Canada has a proud history of providing protection to and helping resettle those most in need. That includes those in the lesbian, gay, bisexual, transgender, queer, intersex, and additional sexually and gender diverse (LGBTQI+)Footnote * community.
People who are persecuted because of their sexual orientation, gender identity, gender expression and sex characteristics (SOGIESC) are generally identified or referred to Canada by
- the United Nations Refugee Agency
- Rainbow Railroad
- other referral organizations
- private sponsors
- Rainbow Refugee Assistance Partnership
LGBTQI+ people resettled to Canada come through either the
- Government-Assisted Refugees Program
- Private Sponsorship of Refugees Program
- Blended Visa Office-Referred (BVOR) Program
Government-Assisted Refugees Program
The UNHCR, Rainbow Railroad and other referral organizations can identify and refer LGBTQI+ refugees to be resettled under the Government-Assisted Refugees Program.
Refugees resettled under this program get 12 months of income and settlement support through the Resettlement Assistance Program.
Privates sponsorship of refugees
Private sponsors can identify LGBTQI+ refugees for resettlement. Refugees resettled under the Private Sponsorship of Refugees Program get 12 months of income and settlement support from their private sponsor.
We encourage refugee sponsorship organizations, as well as organizations across the country that support two‑spirit, lesbian, gay, bisexual, transgender, queer, intersex and additional sexually and gender diverse (2SLGBTQI+) people to privately sponsor refugees who face violence and persecution. This includes those persecuted based on SOGIESC.
Rainbow Refugee Assistance Partnership
The partnership helps Canadian citizens and permanent residents privately sponsor LGBTQI+ refugees fleeing violence and persecution.
Canada expanded the partnership in 2019. Between 2020 and 2024, Canada
- increased the number of cost-sharing spaces from 15 to 50 refugees per year
- added 150 cost-sharing spots dedicated to Afghan LGBTQI+ refugees
In the cost-sharing model, for each refugee
- Canada provides start-up expenses and 3 months of income support
- the sponsoring group provides income support for the other 9 months and settlement support for the 12-month sponsorship period
Afghanistan humanitarian program
In 2021, Canada was among the first countries to launch a special humanitarian resettlement program for vulnerable Afghans, including LGBTQI+ refugees.
We expanded the Rainbow Refugee Assistance Partnership in response to the Afghanistan crisis. It provides 150 more spaces for Afghan LGBTQI+ refugees between 2022 and 2024.
Capacity building under the Private Sponsorship of Refugees Program
As part of capacity-building funding for the Private Sponsorship of Refugees Program, Canada supported the National Network for Enhancing LGBTQI+ Refugee Sponsorship project from 2022 to 2023. This project aimed to improve the settlement experiences of LGBTQI+ refugee newcomers in Canada.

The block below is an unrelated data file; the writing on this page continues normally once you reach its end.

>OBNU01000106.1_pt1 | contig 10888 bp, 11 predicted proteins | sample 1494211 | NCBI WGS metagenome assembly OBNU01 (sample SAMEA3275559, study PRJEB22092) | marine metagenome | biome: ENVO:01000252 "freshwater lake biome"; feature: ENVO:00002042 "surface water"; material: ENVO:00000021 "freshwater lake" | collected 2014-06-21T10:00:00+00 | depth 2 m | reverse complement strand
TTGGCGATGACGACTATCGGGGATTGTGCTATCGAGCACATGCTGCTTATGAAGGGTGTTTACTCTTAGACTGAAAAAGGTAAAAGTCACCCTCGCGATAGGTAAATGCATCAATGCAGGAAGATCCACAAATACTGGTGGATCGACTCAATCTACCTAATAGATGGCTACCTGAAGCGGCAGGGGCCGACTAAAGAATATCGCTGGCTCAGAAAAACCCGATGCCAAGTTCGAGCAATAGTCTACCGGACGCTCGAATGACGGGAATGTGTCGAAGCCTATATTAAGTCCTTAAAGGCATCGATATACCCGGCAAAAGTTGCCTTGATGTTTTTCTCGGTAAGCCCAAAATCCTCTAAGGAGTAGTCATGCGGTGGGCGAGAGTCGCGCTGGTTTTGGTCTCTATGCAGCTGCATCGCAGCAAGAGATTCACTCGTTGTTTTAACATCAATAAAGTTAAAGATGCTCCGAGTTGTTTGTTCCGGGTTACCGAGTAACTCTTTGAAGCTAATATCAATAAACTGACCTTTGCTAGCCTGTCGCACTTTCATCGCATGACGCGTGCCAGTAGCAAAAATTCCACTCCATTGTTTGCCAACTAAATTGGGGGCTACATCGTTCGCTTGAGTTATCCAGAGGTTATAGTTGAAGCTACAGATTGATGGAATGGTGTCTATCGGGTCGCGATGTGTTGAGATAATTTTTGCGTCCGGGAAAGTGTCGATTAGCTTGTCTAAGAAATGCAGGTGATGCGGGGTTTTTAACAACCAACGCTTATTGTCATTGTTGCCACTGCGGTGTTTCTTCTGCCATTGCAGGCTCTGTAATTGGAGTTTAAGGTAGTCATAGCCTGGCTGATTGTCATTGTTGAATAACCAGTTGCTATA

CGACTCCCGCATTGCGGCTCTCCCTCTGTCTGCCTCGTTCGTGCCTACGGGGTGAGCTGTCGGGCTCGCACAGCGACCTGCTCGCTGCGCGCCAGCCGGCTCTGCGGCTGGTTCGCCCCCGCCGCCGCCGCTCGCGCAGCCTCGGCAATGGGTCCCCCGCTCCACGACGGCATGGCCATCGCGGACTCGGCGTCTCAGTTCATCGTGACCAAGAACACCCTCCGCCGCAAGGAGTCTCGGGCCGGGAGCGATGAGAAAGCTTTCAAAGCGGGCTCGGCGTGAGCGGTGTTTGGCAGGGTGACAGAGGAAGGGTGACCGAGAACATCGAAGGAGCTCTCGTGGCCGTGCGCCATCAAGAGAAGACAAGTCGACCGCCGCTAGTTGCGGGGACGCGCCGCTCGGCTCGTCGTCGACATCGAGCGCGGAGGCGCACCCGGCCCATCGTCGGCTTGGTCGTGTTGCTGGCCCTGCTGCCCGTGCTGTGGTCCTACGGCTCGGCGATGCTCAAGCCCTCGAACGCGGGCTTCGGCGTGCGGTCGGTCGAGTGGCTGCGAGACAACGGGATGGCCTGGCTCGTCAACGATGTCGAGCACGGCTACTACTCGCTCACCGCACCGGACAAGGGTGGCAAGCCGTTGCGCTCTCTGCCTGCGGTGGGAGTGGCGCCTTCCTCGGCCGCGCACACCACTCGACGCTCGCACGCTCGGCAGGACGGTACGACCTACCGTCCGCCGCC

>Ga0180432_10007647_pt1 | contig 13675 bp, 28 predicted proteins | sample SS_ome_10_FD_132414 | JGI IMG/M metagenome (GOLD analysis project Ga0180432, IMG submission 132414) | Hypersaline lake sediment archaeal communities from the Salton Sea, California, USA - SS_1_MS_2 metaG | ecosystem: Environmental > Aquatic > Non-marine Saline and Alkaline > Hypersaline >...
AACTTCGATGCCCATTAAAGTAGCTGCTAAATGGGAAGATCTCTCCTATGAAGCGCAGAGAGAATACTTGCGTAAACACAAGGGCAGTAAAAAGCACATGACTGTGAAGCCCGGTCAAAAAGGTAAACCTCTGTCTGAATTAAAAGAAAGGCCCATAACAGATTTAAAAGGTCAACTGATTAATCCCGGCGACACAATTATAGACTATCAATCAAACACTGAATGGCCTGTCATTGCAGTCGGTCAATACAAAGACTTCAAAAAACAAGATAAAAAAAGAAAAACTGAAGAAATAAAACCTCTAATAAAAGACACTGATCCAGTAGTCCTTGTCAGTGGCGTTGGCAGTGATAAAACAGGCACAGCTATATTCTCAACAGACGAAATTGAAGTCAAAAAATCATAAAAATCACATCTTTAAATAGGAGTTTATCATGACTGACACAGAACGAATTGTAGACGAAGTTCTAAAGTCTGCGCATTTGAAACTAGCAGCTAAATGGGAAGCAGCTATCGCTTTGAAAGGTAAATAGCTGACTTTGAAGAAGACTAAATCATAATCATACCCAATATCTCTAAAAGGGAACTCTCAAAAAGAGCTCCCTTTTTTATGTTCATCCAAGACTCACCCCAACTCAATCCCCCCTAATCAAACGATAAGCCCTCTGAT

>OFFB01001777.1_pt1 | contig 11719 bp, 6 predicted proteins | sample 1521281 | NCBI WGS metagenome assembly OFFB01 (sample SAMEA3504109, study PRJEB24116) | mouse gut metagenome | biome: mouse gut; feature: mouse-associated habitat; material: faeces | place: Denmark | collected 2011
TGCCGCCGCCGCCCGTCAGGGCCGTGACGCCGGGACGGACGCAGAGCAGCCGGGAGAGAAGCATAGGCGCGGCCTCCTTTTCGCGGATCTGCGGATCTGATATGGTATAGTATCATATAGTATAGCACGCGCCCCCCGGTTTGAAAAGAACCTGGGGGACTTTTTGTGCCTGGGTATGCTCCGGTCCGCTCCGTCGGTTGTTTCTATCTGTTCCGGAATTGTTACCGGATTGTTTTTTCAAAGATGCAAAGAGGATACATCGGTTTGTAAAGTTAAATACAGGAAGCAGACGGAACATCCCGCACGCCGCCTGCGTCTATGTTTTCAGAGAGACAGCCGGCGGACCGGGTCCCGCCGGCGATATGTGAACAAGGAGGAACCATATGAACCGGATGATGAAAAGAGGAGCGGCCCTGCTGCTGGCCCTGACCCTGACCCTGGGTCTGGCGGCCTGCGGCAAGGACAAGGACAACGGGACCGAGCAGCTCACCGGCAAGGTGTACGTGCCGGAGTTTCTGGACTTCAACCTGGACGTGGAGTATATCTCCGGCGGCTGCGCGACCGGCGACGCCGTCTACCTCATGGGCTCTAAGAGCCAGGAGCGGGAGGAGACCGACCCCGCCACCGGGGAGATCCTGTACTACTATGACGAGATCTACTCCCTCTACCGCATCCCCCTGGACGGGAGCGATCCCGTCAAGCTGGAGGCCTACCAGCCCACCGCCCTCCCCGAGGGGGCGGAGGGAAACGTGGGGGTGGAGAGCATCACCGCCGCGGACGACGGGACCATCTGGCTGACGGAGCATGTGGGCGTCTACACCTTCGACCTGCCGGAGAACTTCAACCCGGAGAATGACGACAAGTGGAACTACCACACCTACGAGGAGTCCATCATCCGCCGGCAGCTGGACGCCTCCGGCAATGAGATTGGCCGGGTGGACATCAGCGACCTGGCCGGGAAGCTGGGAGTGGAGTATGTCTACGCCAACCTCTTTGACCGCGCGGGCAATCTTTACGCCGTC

From Borders to Belonging, a group bringing together organizations from across Canada, managed the development, delivery and evaluation of needed training, resources and tools for this project.
We fund more than 500 settlement service provider organizations (SPOs) across Canada to
- deliver pre- and post-arrival settlement services
- help newcomers settle and become part of Canadian society
Support for LGBTQI+ immigrants and refugees include
- assessing needs and referring for support
- information and orientation
- job and training services
- language training
- community connections
To help refugees access these services, we also provide
- help for people with disabilities
- translation/interpretation for immediate settlement needs
- child care
- short-term counselling
In-Canada asylum program
As part of the in-Canada asylum program, people facing persecution in their home country because of their SOGIESC can seek refugee protection in Canada.
To support this inclusive system, the Immigration and Refugee Board (IRB), which determines refugee status, has put guidelines in place to promote greater understanding of asylum cases involving SOGIESC, as well as barriers a person may face due to social nonconformity.
These guidelines include
- Gender Considerations in Proceedings before the IRB
- Proceedings before the IRB Involving Sexual Orientation, Gender Identity and Expression, and Sex Characteristics
Other ways we support LGBTQI+ refugees
Canada also worked with the 2SLGBTQI+ community to point out and take concrete actions to address discrimination.
In November 2020, we updated our sex and gender identifier policy to let refugee claimants change the sex or gender identifier on their Refugee Protection Claimant Document. This document is
- issued to in-Canada refugee claimants once their claim is referred to the IRB
- used both to confirm identity and when applying for some provincial benefits
Follow @freetobeme_ca, the Government of Canada’s Twitter account on LGBTQI+, and use the hashtag #FreeToBeMe on any posts related to gender and sexual diversity and other LGBTQI+ issues.
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